I recently asked this question describing a hypothetical grievous assault scenario. I thank those who answered for their specific / accurate info.

I want to further understand how it affects the scenario if the person is not an adult, but under the age of 18.

Possibly you can see where I'm going with this ...

  • Scenario adjustment #1: The victim is a minor
  • Scenario adjustment #2: The victim is an infant, and the suspect is a parent
  • Scenario adjustment #3: The victim is an infant, and the suspect is a non-medical person commissioned by the parent to do this
  • Scenario adjustment #4: The victim is an infant, and the suspect is a medical person commissioned by the parent to do this


So my previous question had 3 answers after 6 hours. Somehow I feel this is going to be a tumbleweed question.

I am seeking to understand:

Why is such an action a felony crime or GBH on an adult, but not a crime on a minor?

What is the legal basis for that?


I'm looking for a specific legal framework or document or law, which provides for / accounts for the difference in handling this scenarios, please.

  • 2
    An important part of your previous question was "against his wishes". For this question even to be meaningful, you would need to define the "wishes" of an infant. Even for a non-infant minor, forcefully expressed wishes not to go to school today have no legal force. Nov 22, 2018 at 20:41
  • Obviously an infant does not want part of his penis cut off. I don't see what there is to define. For your example of "forcefully expressed wishes not to go to school today have no legal force", I struggle to see how it's directly applicable. My own daughter does not go to school. She is home-schooled. This is 100% legal.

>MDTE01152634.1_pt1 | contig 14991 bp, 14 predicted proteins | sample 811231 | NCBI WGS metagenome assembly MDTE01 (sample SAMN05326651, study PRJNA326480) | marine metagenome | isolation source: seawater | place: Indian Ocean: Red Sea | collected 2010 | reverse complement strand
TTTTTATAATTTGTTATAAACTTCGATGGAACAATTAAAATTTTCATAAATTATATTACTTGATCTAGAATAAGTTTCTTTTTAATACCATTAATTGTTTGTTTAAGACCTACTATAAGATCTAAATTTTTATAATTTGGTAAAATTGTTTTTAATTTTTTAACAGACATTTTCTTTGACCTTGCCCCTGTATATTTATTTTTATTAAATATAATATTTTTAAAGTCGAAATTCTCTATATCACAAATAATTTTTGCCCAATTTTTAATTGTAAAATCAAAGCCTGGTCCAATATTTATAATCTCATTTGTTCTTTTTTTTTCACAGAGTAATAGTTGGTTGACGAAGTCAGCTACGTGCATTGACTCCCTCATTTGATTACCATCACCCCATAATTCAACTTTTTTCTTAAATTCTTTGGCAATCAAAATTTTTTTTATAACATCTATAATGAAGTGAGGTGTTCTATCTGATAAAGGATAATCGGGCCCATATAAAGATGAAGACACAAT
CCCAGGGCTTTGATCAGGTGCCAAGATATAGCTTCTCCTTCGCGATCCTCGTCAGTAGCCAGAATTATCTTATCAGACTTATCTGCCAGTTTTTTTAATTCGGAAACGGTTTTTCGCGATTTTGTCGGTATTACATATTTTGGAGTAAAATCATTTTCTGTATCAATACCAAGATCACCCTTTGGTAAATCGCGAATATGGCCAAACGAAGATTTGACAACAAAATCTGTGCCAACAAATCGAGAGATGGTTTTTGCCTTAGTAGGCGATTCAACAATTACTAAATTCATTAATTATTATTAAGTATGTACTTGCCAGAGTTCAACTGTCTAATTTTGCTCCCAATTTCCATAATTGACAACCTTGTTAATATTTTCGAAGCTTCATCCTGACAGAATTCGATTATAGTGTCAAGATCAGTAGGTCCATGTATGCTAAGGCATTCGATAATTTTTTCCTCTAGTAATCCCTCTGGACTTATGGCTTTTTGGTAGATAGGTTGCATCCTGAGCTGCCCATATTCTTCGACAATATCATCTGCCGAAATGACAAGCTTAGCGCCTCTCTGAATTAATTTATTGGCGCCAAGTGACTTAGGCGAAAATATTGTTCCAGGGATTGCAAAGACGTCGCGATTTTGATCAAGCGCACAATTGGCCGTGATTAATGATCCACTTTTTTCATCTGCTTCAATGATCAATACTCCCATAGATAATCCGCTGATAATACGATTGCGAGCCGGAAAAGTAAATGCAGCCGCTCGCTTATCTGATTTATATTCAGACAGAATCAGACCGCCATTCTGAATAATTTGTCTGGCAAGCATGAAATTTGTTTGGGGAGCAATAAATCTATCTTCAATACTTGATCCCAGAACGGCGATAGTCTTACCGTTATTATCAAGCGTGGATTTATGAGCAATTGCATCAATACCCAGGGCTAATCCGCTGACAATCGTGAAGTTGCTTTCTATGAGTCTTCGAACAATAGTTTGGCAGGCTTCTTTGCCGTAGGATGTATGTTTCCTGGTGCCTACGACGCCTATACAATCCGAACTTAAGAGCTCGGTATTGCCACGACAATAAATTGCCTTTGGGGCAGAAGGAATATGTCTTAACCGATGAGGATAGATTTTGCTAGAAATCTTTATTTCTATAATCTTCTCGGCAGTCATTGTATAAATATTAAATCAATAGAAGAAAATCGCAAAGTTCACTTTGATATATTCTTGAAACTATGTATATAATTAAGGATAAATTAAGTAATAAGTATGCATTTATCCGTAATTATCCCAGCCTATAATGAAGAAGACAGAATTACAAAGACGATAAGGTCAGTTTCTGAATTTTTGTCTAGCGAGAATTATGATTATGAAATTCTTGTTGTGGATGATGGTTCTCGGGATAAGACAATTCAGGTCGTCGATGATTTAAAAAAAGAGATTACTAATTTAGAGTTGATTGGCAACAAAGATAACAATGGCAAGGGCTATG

– Stewart
    Nov 23, 2018 at 5:32
  • 4
    This series of questions begins to seem more like a way to introduce a rant about circumcision than an honest question. If you want to ask about the legal status of infant circumcision, please do so openly without circumlocutions; there is no sense in trying to drive the "debate" because this site is not for debates (please check the FAQs). Questions and dissertations about what should or should not be are not a good fit for this site.
    – SJuan76
    Nov 23, 2018 at 10:43
  • @SJuan76 Thank your pre-emptive judgement about my motivations. However, your telepathy failed you, and I have no intention of starting a rant at all. I want to understand the legal basis for an act being crime against an adult, which is not a crime against a child. There are other acts of violence which fit this, not just genital cutting. I don't need to know the legal status of circumcision, which is why I don't mention it. I want to understand the legal logic, the legal basis. Why is it OK to do to child, what you would never do to an adult?
    – Stewart